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Philippines can’t deliver on climate programs without stronger budget, int’l financing commitments — ADB


THE PHILIPPINES needs to budget more effectively and tap more financing for its climate-change mitigation efforts, given the limited internal resources available to meet its international commitments, the Asian Development Bank (ADB) said.

“With only 2.7% of the 75% (emissions reduction) target to be financed through the public budget, turning ambition into delivery will depend on how the country’s climate program is financed,” the ADB said in a blog post on Tuesday.

“Effective government budgeting is key to building institutions, as well as the teams of people needed to convert climate ambition into action… maintaining and increasing budget allocations — from the 6.27% of the annual budget allocated for climate resilience in 2021 — will be critical,” it added.

In 2021, the Philippines committed to reduce 75% of its emissions by 2030, one of the more ambitious targets in Southeast Asia. 

“Not surprisingly, addressing climate change is a consistent priority across the country’s leadership, whether in government or management of large companies,” the ADB added.

“Living in one of the world’s most vulnerable countries to climate change, people in the Philippines face an increasing barrage of cyclones, floods, drought and heatwaves. The country is hit with an average of 20 typhoons per year, and over 3 million people are affected by extreme floods,” the ADB said.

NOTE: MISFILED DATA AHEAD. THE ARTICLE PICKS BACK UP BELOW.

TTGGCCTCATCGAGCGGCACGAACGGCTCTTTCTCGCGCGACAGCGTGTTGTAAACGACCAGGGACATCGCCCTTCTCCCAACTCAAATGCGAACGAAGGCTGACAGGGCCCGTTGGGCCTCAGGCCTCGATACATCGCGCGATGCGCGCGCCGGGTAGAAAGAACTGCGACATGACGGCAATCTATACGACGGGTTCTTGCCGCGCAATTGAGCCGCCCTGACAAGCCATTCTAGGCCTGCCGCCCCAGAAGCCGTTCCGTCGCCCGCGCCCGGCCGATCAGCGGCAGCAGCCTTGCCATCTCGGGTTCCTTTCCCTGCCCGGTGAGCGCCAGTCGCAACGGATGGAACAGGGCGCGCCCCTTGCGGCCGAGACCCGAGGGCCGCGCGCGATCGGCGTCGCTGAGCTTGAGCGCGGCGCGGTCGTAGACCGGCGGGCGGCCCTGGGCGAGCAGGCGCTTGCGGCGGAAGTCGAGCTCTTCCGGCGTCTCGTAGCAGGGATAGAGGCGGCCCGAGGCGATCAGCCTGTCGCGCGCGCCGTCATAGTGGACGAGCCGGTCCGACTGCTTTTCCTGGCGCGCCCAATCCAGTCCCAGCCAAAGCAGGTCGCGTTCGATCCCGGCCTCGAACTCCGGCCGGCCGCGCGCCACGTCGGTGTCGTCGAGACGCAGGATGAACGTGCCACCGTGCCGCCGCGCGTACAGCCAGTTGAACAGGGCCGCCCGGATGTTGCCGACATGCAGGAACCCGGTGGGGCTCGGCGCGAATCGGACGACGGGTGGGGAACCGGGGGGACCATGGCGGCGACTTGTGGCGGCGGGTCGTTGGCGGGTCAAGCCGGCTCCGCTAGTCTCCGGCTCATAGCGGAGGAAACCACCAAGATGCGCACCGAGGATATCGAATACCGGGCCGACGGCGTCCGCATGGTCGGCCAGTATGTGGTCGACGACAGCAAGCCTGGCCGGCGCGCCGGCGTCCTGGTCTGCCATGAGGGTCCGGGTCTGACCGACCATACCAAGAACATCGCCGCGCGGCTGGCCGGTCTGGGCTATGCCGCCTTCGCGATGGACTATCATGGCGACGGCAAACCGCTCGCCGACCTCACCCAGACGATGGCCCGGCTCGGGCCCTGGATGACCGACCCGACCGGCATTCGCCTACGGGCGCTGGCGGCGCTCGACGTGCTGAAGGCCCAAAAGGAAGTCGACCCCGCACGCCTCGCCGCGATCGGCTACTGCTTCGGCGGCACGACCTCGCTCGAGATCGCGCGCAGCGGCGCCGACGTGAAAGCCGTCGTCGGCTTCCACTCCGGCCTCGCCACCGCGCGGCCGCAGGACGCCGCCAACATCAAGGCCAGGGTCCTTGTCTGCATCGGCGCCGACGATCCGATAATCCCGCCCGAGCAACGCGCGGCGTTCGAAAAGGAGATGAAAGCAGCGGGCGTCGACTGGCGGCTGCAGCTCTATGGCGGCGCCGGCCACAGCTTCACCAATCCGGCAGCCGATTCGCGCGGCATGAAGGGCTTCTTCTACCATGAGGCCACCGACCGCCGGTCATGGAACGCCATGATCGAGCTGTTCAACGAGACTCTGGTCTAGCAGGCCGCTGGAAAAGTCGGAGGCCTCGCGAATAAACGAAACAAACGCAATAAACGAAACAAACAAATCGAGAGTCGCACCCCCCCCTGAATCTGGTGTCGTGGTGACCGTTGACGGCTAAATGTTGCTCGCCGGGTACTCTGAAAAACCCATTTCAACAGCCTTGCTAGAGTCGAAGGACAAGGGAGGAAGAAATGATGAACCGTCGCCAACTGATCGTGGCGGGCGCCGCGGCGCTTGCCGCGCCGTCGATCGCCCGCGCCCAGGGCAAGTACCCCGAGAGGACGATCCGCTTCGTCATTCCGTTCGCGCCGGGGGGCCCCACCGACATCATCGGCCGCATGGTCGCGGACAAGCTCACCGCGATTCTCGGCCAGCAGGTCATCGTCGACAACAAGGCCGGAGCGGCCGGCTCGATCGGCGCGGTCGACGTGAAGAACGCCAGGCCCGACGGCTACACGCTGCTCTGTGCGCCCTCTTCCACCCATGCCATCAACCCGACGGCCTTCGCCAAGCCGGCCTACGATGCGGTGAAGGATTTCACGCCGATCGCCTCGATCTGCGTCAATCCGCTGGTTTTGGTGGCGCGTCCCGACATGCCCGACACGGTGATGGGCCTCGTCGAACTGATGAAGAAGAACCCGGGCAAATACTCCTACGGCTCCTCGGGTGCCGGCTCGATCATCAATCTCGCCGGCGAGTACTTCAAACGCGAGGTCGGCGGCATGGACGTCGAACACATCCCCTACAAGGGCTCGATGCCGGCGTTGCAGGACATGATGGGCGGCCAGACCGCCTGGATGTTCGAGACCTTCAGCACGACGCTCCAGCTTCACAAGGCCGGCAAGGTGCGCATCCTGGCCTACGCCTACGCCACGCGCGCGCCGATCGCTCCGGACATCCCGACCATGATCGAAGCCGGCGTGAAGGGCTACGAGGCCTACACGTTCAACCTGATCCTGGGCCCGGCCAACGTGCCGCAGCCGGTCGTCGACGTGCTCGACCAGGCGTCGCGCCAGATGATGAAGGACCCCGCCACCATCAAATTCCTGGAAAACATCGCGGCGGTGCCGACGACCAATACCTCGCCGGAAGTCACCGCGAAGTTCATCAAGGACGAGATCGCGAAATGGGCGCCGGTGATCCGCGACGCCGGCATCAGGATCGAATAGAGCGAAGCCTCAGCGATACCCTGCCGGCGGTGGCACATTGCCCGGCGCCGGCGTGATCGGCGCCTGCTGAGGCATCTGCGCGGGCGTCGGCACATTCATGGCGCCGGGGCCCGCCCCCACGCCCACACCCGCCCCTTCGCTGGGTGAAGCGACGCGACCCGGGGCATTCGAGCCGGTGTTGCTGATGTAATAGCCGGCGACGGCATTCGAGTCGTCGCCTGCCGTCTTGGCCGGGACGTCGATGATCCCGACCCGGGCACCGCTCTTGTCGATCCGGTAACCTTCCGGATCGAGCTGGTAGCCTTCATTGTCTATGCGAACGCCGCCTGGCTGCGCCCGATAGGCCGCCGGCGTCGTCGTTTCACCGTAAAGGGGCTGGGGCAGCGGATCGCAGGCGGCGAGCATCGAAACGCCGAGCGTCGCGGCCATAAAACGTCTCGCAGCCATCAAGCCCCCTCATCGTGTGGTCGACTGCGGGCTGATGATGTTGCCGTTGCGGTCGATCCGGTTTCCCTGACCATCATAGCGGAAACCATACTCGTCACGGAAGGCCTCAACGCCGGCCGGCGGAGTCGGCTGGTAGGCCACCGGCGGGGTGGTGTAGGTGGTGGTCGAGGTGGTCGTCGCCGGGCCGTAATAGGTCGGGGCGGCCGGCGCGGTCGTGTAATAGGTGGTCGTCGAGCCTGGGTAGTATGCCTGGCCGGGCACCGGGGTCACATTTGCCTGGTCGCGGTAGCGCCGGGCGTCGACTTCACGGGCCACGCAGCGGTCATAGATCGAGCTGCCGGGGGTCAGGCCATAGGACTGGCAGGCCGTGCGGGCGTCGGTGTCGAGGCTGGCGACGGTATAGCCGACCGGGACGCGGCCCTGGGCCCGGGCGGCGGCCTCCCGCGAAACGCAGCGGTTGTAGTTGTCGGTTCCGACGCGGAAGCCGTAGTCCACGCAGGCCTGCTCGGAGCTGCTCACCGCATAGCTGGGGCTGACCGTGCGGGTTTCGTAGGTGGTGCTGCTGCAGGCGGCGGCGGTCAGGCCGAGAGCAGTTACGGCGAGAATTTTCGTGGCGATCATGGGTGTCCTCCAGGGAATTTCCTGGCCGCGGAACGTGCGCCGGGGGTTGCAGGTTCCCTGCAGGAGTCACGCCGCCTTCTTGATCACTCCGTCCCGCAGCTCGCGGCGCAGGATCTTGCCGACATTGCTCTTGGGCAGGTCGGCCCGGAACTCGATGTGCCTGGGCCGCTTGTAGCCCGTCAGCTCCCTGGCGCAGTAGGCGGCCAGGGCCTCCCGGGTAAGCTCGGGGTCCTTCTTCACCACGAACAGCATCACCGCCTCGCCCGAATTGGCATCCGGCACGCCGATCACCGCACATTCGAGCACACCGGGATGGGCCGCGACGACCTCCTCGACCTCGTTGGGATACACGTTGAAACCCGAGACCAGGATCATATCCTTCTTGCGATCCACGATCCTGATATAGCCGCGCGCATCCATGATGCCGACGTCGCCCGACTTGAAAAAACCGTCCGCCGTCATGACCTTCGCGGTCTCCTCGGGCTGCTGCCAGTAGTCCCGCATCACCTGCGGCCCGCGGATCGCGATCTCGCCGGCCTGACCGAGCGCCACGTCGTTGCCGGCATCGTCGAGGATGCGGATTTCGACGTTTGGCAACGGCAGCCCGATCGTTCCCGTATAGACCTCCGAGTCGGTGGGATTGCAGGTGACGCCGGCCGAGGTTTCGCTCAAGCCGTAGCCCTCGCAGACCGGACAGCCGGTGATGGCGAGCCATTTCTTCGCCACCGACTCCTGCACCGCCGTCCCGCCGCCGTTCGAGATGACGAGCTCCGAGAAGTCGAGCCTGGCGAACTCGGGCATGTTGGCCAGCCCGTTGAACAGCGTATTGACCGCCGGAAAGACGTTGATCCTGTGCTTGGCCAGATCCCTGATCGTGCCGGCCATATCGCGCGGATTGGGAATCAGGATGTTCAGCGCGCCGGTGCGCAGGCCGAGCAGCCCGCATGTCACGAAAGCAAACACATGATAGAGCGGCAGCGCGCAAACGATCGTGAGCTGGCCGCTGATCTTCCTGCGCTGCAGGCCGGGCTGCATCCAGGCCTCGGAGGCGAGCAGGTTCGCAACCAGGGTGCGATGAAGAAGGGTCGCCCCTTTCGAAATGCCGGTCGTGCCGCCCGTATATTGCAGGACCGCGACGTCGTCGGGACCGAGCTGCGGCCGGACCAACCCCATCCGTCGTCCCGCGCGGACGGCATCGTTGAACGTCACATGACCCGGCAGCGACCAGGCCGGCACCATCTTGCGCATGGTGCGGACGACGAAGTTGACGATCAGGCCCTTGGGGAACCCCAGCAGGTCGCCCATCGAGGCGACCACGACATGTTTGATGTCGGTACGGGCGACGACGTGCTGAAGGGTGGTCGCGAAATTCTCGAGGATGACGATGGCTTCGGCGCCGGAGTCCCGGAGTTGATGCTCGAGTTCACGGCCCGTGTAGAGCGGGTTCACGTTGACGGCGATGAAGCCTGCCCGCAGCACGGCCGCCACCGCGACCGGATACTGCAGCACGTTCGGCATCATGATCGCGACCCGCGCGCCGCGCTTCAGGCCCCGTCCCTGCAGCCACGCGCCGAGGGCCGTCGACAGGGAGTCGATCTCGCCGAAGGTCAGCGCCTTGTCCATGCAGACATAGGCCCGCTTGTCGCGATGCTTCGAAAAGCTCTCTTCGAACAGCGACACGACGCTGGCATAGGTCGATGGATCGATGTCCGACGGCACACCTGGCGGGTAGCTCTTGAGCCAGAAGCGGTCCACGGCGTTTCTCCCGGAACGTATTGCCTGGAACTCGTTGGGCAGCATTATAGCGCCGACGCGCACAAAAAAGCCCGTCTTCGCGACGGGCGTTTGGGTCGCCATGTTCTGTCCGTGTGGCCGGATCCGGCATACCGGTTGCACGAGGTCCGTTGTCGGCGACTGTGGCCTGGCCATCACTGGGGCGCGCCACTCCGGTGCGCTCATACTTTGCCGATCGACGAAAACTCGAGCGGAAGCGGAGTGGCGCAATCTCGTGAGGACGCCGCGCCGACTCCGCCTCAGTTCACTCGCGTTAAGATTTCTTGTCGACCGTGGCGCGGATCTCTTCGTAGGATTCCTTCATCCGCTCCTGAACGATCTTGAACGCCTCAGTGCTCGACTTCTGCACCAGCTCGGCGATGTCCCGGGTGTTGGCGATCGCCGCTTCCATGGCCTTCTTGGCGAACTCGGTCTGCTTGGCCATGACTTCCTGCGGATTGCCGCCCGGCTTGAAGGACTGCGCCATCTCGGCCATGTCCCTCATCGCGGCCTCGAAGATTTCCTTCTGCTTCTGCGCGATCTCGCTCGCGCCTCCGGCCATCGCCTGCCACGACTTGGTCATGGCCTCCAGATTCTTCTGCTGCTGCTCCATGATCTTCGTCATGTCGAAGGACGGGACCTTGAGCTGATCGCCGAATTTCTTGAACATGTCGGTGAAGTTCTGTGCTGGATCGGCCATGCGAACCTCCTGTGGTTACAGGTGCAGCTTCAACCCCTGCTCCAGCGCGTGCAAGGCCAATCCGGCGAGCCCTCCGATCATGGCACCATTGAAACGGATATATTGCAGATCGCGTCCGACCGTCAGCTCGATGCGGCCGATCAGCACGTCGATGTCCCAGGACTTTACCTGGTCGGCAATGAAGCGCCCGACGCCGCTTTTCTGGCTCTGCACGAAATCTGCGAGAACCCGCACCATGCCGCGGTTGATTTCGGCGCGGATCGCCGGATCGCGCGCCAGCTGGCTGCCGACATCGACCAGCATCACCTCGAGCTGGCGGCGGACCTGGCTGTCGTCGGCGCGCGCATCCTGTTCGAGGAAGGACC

On the prospects for tapping international financing, the ADB said: “The Philippines’ climate ambitions will not be met without support from development partners and philanthropies.”

Between 2018 and 2020, donor governments and multilateral institutions provided $2.4 billion in climate-related development finance. 

“More of these funds are needed, and fast. A pipeline of projects needs to be built, and project sponsors need more capacity to mobilize funds, design projects and engage investors,” it added.

Banks will also play a key role in financing the bulk of climate initiatives within the country, the ADB said.

“The central bank and other financial regulators have put in place a suite of policies to integrate environmental, social and governance issues into banking practice; encourage green lending; and support banks considering how climate risks affect their lending. Banks and financial institutions need greater capacity to take on this agenda,” it added.

The ADB also cited private investment in clean energy and mobilizing local governments as key to implementing more climate-resilient projects.

“The clock is ticking for the Philippines, and the money needed for climate action cannot be mobilized fast enough,” it added. — Luisa Maria Jacinta C. Jocson

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